Compared to other funds, PERA’s 2016 looks lackluster

As we reported in June, Colorado PERA’s 2016 investment returns came in at 7.3 percent, a marked improvement over 2015’s 1.5 percent. Markets were running hot last year, a trend which has accelerated in 2017, so unless things head south between now and the end of December, returns could look respectable again.

But here’s a fact for us to puzzle over: compared to other public sector pension funds, PERA’s 2016 returns look weak. According to the Wall Street Journal:

“Large U.S. systems that oversee retirement funds for police, firefighters, teachers and other public workers earned median returns of 12.4% in the fiscal year ended June 30, according to Wilshire Trust Universe Comparison Service. That is their best annual result since 2014.”

Yes, you read that correctly. 12.3 percent, or 5.1 percentage points higher than PERA’s returns. It would be good to know what in PERA’s mix of investment resulted in such relatively paltry performance.

Here are some clues. According to the 2016 Comprehensive Annual Financial Report (CAFR), PERA invested 53.5 percent in global equity, 23.5 in fixed income, 8.5 percent in private equity, 5 percent in an opportunity fund (primarily in “timber, risk-parity, tactical, credit, and other opportunistic strategies.”)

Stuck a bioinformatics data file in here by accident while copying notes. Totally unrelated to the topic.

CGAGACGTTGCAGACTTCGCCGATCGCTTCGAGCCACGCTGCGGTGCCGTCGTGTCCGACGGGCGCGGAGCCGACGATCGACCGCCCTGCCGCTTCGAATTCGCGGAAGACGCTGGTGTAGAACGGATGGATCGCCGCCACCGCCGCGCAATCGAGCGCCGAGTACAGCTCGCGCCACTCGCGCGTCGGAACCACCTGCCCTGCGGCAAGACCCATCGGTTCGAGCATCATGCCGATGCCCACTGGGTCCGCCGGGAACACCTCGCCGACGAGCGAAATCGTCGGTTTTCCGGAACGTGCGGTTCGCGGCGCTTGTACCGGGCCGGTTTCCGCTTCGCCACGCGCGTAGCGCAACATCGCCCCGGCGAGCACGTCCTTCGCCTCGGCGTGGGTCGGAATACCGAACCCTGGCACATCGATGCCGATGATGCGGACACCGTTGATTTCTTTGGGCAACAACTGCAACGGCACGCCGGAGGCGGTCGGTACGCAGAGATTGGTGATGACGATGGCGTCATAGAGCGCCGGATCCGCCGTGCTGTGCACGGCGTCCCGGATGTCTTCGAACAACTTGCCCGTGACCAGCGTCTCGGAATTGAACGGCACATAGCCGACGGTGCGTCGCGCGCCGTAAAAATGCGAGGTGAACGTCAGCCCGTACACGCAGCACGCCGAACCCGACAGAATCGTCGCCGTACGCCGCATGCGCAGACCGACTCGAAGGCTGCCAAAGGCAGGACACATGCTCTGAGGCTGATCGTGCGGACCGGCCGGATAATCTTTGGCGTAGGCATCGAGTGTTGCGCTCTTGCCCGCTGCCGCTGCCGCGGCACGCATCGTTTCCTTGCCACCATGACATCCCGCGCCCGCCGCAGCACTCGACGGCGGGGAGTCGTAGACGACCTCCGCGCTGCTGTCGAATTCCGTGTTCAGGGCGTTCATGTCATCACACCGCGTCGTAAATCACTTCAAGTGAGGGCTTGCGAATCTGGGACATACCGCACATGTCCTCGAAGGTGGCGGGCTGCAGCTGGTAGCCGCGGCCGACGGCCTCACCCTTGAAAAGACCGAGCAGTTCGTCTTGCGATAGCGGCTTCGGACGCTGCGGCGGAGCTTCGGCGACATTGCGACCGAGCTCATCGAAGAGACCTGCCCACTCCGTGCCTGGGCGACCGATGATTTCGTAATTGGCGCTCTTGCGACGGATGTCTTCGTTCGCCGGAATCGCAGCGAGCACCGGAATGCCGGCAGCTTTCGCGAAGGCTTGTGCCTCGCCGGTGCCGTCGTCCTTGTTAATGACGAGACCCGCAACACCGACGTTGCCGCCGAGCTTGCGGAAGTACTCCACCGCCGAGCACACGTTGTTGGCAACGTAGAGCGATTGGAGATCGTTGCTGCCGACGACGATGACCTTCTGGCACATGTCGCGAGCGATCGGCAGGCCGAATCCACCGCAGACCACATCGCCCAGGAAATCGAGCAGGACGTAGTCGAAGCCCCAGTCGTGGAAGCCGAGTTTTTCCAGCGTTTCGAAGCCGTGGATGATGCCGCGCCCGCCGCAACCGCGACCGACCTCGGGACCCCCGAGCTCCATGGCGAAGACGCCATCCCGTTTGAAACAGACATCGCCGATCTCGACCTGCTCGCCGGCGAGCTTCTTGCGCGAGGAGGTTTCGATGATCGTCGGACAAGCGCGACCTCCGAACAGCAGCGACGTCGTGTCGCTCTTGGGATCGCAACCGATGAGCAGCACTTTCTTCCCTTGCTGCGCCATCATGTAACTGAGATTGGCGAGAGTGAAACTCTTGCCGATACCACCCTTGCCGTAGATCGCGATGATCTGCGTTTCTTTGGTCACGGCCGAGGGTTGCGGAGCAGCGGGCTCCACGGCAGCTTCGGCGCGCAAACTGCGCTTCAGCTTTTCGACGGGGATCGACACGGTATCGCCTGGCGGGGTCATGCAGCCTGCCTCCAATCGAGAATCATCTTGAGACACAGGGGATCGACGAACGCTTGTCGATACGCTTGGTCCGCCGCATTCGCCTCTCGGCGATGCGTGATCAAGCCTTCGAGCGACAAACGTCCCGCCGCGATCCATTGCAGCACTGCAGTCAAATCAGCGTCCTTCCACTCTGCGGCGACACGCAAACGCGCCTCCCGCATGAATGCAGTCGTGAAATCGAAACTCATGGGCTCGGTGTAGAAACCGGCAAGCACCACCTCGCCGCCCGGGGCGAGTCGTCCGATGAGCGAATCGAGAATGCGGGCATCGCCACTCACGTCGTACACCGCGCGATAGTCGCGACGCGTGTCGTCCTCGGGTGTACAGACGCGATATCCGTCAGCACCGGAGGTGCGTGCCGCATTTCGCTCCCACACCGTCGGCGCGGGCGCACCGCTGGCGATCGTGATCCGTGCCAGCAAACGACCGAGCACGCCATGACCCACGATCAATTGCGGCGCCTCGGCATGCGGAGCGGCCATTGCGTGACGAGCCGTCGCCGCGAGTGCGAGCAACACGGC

Charts in the CAFR suggest that the laggard was global equity, over half of PERA’s portfolio. The benchmark for global equity was an 8.4 percent return, while PERA’s portfolio brought in just 7.4 percent. Private equity, real estate, and the opportunity fund all beat their benchmarks.

As the WSJ points out, however, even had PERA hit the median national return number, it would have made little difference:

“Funding levels won’t improve significantly unless cities and states ramp up their yearly pension contributions, according to a recent report by the Center for Retirement Research at Boston College. But budget problems in many states and cities mean governments either can’t afford to make aggressive payments or opt to stretch them over decades so big outlays are delayed.”

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